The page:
Accenture Academy Blog
You face an important investment decision. To create value for your business, you should only pursue an investment if its returns will exceed the cost of capital invested. Following guidelines from valuation textbooks and business schools, you estimate the cost of equity capital using the standard capital asset pricing model (CAPM). The result is 9%. But wait—do you trust this number simply because CAPM is the standard method? How reliable is it? If you use other methods, would your go/no-go decision change?

Equity is a key source of financing in all companies and almost all projects. Therefore, the method you use to estimate the cost of equity capital is essential for a sound investment decision. The historical advice you received says use the CAPM; however, this advice ignores the concern that CAPM has little empirical support and can lead to uncertain cost of equity capital estimates.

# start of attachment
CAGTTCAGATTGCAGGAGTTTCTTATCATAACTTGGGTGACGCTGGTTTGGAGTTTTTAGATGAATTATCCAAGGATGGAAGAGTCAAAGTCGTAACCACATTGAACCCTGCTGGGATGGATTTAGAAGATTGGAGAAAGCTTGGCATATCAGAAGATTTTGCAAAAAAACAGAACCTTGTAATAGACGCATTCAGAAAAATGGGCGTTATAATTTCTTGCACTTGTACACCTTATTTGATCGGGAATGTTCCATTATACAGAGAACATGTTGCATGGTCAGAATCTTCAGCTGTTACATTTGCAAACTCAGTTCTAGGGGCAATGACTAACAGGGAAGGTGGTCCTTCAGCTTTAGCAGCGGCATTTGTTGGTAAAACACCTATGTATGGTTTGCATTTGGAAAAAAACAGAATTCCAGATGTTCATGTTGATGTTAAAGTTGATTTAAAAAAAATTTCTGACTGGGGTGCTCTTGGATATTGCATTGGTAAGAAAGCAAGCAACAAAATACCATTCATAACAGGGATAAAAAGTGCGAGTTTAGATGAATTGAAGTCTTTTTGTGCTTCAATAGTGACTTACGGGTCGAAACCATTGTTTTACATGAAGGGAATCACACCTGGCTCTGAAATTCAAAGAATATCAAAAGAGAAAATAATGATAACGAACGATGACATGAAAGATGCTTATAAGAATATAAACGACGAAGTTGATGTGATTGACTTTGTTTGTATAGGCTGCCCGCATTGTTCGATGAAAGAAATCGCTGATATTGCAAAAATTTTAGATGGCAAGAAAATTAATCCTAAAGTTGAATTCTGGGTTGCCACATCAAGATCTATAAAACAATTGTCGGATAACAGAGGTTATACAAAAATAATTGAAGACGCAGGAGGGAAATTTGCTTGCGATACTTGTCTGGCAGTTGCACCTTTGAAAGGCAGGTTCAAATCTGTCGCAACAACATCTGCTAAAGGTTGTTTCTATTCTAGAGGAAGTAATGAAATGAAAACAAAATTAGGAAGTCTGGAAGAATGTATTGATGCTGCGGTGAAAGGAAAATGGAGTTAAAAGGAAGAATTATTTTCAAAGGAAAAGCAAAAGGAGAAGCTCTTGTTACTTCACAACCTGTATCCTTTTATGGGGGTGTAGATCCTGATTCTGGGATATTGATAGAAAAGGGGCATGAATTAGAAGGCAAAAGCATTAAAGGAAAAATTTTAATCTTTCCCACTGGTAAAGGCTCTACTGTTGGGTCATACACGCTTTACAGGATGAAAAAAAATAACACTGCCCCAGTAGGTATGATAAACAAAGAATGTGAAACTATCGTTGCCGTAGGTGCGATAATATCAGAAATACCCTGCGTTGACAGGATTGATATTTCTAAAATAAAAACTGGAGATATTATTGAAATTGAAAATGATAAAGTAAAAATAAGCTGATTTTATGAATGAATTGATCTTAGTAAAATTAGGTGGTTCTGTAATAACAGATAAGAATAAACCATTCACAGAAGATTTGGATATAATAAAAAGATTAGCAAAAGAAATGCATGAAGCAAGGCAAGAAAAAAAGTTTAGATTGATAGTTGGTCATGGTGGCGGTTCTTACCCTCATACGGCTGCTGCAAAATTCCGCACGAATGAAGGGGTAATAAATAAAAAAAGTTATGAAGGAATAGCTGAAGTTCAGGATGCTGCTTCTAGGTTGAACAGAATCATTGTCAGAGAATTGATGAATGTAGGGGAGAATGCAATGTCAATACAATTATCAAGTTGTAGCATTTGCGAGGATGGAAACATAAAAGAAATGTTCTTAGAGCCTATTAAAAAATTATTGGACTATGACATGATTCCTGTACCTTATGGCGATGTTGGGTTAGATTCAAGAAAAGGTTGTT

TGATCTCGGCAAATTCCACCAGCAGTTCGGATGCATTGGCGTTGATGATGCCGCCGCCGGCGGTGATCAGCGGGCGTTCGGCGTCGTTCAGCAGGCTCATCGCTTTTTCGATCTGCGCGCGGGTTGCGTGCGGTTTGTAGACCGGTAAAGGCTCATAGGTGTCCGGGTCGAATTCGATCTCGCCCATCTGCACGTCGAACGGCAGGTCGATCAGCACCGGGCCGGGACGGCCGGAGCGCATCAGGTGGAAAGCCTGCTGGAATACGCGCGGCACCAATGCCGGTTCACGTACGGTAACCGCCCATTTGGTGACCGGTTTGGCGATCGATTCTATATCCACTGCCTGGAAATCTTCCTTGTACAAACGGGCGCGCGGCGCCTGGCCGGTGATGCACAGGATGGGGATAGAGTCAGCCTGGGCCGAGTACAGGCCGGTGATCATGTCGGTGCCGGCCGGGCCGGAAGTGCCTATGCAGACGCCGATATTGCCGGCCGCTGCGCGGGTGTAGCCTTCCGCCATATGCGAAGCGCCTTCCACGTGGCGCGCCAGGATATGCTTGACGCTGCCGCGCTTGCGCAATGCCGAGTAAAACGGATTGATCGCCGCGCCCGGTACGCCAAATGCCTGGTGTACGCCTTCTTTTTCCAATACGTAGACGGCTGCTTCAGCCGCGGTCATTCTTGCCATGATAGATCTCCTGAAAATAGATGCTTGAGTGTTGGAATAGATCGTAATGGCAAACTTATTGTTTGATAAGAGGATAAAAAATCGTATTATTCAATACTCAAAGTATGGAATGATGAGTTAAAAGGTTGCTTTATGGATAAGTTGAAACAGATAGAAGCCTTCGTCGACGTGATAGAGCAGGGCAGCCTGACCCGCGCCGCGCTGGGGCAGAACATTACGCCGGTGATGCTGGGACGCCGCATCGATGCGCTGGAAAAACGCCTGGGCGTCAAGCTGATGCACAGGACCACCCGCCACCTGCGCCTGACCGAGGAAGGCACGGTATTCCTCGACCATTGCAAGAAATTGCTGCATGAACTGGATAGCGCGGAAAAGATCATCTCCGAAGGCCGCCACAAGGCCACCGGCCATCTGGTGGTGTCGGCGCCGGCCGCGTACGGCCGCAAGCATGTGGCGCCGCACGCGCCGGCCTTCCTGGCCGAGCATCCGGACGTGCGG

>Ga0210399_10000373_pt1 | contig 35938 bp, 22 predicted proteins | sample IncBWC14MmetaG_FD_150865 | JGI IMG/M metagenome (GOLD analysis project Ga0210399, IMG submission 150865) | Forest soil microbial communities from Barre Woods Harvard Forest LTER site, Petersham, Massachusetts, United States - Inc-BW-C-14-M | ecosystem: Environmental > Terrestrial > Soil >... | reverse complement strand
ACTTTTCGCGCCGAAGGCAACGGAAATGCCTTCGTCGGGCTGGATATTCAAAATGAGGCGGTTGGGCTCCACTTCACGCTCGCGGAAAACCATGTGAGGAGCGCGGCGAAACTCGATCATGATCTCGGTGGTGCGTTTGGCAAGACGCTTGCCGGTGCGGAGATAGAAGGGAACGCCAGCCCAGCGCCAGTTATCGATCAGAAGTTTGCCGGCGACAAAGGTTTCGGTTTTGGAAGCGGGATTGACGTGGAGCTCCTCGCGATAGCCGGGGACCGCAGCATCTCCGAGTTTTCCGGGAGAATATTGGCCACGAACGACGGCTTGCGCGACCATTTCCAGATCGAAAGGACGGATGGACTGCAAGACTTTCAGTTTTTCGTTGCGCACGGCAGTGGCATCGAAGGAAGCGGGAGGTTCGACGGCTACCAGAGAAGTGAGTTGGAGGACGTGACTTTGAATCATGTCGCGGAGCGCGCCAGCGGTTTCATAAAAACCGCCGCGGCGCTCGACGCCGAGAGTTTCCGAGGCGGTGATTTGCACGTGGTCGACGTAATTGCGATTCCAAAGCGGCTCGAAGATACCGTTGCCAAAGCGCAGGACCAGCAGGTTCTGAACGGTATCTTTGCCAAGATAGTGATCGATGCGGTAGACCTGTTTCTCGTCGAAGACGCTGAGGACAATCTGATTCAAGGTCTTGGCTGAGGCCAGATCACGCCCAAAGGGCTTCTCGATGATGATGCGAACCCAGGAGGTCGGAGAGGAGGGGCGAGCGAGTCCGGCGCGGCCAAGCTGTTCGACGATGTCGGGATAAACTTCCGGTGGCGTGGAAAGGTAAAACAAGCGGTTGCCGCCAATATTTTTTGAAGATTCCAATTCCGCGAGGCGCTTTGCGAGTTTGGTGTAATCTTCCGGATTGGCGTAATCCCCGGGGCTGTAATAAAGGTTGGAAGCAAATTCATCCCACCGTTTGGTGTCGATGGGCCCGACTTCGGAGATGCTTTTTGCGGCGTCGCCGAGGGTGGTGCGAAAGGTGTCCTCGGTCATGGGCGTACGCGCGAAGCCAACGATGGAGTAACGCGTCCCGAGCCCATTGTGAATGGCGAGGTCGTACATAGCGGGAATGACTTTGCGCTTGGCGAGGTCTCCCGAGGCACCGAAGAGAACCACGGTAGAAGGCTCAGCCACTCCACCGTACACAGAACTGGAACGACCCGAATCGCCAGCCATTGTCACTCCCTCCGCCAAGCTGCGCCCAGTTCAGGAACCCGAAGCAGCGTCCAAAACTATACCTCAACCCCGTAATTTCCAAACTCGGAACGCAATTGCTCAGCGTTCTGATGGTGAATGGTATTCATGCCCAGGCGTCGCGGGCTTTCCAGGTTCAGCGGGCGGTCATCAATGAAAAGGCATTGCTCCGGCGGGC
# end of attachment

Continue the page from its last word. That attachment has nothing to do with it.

Economists have developed various alternative methods to estimate the cost of equity capital, including:
  • Multifactor models such as the Fama-French three-factor model.
  • Implied cost of capital (ICC) models such as the Gordon and GLS ICC methods.
  • Model-free approaches, including using the historical returns of your company.
These alternatives to using the CAPM have advantages and disadvantages, and the appropriateness of their application depends on the specifics of your company and investment project. For example, these models may require additional parameter estimates, or they may create uncertainty regarding which factors to include. They may provide unreasonably high or low estimates, or vary widely when tied to the stock market. However, when you consider these methods, you can provide a balanced perspective on your company’s cost of equity capital and help to make better investment decisions.

Do you go beyond the CAPM to estimate your cost of equity capital? The Accenture Academy course Using Alternative Methods to Estimate the Cost of Equity Capital explores the available tools to help you determine a more reliable estimate of your company’s cost of equity capital.
 

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